This interview was recorded in 2011 when Sheila Wilcox was in the early stages of Alzheimer's and confined to a home in Oxfordshire, England where she was to stay until her death on June 9, 2017.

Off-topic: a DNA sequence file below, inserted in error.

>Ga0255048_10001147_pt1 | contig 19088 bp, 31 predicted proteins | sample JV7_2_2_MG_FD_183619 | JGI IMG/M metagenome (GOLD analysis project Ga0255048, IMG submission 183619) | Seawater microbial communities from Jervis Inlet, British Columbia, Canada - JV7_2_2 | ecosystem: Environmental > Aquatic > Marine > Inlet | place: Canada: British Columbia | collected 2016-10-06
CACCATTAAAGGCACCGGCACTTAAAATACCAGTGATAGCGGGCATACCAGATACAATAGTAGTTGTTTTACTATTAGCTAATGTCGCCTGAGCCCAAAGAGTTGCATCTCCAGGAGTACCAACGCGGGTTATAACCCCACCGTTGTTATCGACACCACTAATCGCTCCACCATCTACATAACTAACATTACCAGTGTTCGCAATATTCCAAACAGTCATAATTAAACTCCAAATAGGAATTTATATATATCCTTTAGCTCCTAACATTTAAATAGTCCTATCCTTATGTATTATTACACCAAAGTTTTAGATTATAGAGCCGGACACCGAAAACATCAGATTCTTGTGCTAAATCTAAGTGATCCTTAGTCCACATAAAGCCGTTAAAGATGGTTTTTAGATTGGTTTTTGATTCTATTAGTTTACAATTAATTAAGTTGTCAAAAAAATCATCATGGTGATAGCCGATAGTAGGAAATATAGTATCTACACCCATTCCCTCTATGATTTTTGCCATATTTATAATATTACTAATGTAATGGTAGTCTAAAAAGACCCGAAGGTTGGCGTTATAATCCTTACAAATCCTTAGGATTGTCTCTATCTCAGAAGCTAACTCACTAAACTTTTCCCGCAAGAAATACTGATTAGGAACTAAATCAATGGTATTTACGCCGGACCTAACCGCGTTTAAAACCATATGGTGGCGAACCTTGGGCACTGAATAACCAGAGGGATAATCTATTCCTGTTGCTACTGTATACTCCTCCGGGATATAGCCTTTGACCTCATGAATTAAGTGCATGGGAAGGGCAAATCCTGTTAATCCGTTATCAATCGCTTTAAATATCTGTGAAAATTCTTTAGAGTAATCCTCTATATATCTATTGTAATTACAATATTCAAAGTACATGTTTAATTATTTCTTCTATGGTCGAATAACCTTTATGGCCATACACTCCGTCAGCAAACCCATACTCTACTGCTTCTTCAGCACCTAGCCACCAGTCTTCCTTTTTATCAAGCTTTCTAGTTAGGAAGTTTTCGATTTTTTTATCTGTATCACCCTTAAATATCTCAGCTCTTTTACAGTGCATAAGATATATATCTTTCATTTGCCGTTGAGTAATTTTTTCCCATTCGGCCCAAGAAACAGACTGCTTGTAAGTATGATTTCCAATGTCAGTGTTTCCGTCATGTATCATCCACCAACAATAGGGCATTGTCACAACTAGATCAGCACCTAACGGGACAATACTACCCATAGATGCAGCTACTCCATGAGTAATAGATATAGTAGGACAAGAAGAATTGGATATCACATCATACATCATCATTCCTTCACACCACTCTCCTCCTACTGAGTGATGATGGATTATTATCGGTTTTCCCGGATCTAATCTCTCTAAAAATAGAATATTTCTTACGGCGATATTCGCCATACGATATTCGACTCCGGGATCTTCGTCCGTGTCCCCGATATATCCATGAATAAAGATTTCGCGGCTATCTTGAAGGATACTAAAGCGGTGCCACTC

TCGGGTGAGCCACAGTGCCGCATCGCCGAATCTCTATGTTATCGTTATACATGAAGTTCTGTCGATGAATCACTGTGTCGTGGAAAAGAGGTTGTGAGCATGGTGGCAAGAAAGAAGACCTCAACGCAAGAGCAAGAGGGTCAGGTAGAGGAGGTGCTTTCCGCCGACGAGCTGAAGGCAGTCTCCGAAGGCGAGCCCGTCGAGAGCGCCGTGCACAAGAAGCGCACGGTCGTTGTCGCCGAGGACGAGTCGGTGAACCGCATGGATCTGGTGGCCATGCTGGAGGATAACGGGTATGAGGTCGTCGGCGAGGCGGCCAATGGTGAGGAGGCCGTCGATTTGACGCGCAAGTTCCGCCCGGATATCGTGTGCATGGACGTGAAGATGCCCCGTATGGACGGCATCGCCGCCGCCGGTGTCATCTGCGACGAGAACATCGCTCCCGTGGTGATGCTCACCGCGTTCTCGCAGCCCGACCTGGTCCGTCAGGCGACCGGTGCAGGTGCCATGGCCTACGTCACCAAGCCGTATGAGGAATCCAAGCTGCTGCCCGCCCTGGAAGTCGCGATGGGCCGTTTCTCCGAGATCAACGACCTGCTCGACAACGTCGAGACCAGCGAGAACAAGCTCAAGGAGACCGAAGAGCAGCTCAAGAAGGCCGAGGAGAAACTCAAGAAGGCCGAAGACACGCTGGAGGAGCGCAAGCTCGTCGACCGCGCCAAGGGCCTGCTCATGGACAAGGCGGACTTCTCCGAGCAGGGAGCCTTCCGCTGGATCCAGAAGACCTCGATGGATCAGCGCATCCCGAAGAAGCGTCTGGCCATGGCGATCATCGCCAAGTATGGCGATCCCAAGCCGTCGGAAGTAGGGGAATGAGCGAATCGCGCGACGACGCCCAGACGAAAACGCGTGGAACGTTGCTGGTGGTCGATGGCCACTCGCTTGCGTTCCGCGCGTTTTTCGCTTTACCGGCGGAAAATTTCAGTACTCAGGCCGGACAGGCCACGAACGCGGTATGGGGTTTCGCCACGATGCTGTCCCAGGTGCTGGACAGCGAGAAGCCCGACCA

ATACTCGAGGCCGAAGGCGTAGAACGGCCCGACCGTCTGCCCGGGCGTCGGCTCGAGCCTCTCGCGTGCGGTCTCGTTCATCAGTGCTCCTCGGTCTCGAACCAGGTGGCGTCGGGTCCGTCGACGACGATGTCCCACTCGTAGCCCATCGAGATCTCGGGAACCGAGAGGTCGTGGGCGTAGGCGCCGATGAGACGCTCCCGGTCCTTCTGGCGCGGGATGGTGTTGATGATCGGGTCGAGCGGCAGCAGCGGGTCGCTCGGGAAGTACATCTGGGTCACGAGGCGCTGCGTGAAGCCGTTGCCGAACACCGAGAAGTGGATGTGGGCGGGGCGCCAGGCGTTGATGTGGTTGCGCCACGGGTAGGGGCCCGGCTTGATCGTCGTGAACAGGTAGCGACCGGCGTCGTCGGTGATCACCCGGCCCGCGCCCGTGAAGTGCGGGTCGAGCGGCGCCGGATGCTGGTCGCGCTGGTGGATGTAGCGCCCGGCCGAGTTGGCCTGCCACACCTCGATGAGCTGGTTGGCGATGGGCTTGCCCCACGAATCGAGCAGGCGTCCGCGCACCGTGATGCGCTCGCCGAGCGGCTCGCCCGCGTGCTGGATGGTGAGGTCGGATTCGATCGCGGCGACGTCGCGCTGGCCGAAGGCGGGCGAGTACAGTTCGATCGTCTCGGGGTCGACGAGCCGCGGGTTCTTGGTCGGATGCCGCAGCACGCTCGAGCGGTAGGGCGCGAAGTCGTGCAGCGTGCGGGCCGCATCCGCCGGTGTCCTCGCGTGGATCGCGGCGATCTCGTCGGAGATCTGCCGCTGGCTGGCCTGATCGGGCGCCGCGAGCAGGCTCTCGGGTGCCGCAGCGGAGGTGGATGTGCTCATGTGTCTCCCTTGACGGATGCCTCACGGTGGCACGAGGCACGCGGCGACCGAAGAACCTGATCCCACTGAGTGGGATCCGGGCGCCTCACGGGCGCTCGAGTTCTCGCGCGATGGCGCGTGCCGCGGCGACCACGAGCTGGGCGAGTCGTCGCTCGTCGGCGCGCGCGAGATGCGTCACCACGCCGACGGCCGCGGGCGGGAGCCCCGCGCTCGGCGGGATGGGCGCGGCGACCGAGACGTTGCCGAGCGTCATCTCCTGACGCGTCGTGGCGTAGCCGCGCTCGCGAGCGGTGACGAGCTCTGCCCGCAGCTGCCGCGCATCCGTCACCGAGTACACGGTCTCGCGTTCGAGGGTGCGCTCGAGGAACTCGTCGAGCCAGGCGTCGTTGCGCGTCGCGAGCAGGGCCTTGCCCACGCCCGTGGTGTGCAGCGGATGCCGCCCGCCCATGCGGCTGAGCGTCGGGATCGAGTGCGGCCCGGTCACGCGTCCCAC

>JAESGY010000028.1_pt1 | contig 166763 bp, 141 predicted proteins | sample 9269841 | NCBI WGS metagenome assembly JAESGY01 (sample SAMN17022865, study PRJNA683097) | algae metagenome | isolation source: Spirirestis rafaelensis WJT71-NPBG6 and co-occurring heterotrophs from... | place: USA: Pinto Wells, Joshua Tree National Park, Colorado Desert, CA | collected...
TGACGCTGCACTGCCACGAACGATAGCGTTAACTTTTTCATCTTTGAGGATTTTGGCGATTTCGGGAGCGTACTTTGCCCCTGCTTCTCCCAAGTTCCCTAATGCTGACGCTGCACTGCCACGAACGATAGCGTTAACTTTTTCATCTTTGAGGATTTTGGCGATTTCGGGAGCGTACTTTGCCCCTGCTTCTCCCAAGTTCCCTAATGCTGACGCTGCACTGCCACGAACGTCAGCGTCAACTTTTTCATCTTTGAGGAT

Sheila Wilcox was born on March the 12th, 1936 in Sutton Coalfield near Birmingham in England. Despite not being born into an equestrian family she persisted from an early age with a determination that was to become the driving force of her success. She embarked on her riding career at the age of four with half crown spent four pony rides on the beach near Blackpool. And despite the shortages of war convinced her parents that she was treading a path to her future that shaped the sport of eventing for the inclusion of women in the Olympics success in the show ring began with winning the champion hack title in 1953 at White City. But it was a visit to the European Championships with her brother John a year later that convinced her that her future lie in eventing and that consistency at the top level was attributed to fitness and conditioning a trademark which she was to make her very own. By 1956 she had caught the British team selectors eye with the partnership she had established with High and Mighty. However because women were not allowed in the Olympic Games High and Mighty were sold to become available for the Stockholm Games. But unsoundness denied him a place on the team and Sheila brought him back. Her record of three consecutive wins at Badminton Horse Trials is unsurpassed following her debut there in 1956 with High and Mighty where they finished runner up. They went on to take this prestigious four star title in 1957 and 1958. Sheila returned to take her third title a year later with Airs and Graces. She also won Little Badminton in 1964 riding Glenmore. Sheila competed in the 1957 European Championships with High and Mighty earning both team and individual gold medals. Two years later they also won a European team gold medal. Sheila competed successfully for several years winning eight major titles. However a fall in 1971 at the Tidworth Horse Trials left her partially paralyzed and she gave up eventing to focus on Grand Prix Dressage with success on Sun and Air in the mid 1970s. She took on the job of coach to the Canadian team leading up to the 1976 Montreal Olympic Games and including the 1975 Pan American Games. Sheila is the author of two books three days running published in 1958 was the first title ever written on the sport of eventing. The Event Horse was published in 1973 became a definitive work on the preparation and competing of the event horse. Sheila is divorced and has one son.

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